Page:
Peaks and troughs: The two sides of experiencing friendships in lockdown
Lost connection, or reconnection?
In a world where Zoom is the new night out and WhatsApp has replaced the pub, relationships have been strained or rekindled; friendships lost and found. What we do know is that we aren’t happy to continue on in this virtual reality we are currently forced to call life.
Zoom zoom zoom, I never leave my room
“Anyone up for a catch-up tomorrow eve?”
A message from the 19-person WhatsApp group buzzed my phone into a frenzy as 29 more messages ensued discussing when, in our extremely mundane lives, we’d ‘meet up’ and keep each other up to date.
During the pandemic, this once sporadic virtual group chat became a forever-pinging safe space for TikTok videos and memes to be shared, lockdown horror stories exchanged, alongside puppy pictures and terrifyingly satisfying face mask portraits. It was an aide keeping spirits high when the constant reminder of confinement caused those spirits to flail somewhat.
We’re all in this together
A hub for all drama, gossip and sob stories, the WhatsApp group allowed us to flourish and live vicariously through acquaintances from our highschool days. It became our sanctuary and organiser for the rendezvous at our new pub, The Zoom Inn. It brought us closer together, and killed the probable feeling that we were the most alone we’d ever felt.
Over 26 years on this Earth, my friendships have never held such prominence in my day-to-day life. In the years preceding 2020, our eventful, busy and socially demanding lives kept us apart for one otherwise-engaged event or another. This upheaval of our normal lives has meant we actually want to make the time and put somewhat of an effort into seeing those who make us laugh til our bellies hurt and dance til we can no more – until real life permits.
On the plus side, it gives you an opportunity to dance around with a glass of wine in your pyjamas, underwear or even commando. I dare you to tell me this is not what dreams are made of?.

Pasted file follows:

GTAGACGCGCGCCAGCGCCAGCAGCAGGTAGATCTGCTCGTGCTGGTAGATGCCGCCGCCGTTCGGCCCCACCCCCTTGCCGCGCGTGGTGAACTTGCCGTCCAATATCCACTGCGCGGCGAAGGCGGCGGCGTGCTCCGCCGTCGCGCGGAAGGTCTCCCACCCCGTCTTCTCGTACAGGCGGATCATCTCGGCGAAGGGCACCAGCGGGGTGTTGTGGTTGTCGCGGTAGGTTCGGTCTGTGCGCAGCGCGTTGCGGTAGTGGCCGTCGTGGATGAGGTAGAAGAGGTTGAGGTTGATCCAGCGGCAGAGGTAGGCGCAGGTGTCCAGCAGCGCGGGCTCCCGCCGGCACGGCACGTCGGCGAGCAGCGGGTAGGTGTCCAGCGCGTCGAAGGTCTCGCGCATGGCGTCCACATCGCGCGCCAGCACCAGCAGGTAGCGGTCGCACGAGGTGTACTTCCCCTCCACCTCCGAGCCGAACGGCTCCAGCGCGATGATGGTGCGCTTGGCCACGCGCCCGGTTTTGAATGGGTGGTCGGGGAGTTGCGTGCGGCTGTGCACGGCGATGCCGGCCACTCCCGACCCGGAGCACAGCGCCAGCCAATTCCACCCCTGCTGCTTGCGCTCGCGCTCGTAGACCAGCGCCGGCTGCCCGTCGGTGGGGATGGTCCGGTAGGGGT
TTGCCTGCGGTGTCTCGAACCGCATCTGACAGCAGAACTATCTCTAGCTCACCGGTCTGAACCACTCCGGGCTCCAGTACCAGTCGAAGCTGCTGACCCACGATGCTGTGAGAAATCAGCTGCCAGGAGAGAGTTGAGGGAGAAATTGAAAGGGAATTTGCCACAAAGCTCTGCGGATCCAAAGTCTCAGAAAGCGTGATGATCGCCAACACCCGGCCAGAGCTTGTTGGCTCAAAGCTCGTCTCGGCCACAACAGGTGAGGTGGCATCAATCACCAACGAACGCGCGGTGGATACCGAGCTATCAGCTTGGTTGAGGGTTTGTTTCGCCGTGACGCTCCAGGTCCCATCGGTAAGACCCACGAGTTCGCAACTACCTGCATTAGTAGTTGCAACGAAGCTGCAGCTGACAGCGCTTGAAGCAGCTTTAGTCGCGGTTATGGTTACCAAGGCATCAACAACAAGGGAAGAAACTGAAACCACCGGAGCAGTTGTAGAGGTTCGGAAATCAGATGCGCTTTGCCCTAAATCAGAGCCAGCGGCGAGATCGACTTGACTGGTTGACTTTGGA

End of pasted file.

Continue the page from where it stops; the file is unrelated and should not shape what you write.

Back in the real world
Speaking to Sky News, TV psychologist Honey Langcaster-James said how during this time of great fear and loss, we are reminded how we actually enjoy being with our friends and family and that transcends into how much we need each other now more than ever too. She adds, “In this new socially distant society, we are reminded that the presence of others can make life a little better, more enjoyable, and a whole lot easier, just by us being there for one another.” So, thank you pandemic, it probably shouldn’t have taken you to see how needy I am for my pals, but it is the only thing for which I will happily salute you.
Additionally, evolutionary psychologist Professor Robin Dunbar says, “Friendships can deteriorate very quickly if you don’t invest in them.” The truth of the matter is we’re now almost 12 months into the pandemic and countless lockdowns in. The pandemic forcing us to only communicate through our phones and not in real life has made the idea of investing in a friendship a lot harder than before.
Left on read
Looking at my phone and seeing the group chat pop off in the early months of this pandemic filled me with joy. I was amused by the attempts of my closest friends trying headstands on pillows and enjoyed slagging off people’s incessant posting of their 5k runs, but soon the novelty started to wear off.
It began to dawn on me that not everyone in the group chat was joining in on the fun. As soon as I’d realised only about 70% of my friendship group were responding and interacting, I couldn’t stop thinking about what the others were up to.
We were locked inside, the pandemic was at its peak and the only exciting thing in our lives was the launch of Disney+. So, what could they be doing? If they weren’t replying to what must have been thousands of messages racked up on WhatsApp, were they just being rude?
As our social lives disappeared, replaced with faux parties on Zoom and relentless group chatting, the reality was this new way of life did not suit everyone. For many, surrounding ourselves with technology at this time was just too much. Our phones and laptop screens acted as a portal into the pandemics news desk, churning out an everlasting stream of information regarding the current state of our world.
Daily updates broadcast from an apocalyptic looking desk at No.10 brought updates of only negative and scary news. My friend told me they were sending her anxiety through the roof. When I asked why she hadn’t been responding to the group chat, she said she’d found the last couple of weeks very overwhelming and staying off all social media helped her cope with what was happening in the world.
Did I blame her? No. At the time I thought it was understandable, but I also hadn’t quite grasped the concept that this pandemic was going to exceed a couple of months spent indoors. At that point I don’t think anyone had. It wasn’t clear to me then that apart from a few fleeting summer meetups, for the friends that had opted to abstain from interacting on their mobile phones: their friendships were no longer going to be as present in my life as they once were.
All we can do now is dream and look forward to one day reuniting (in real life) when this shit-show of our so-called roaring 20s is over, and we are finally able to rekindle those long-awaited friendships.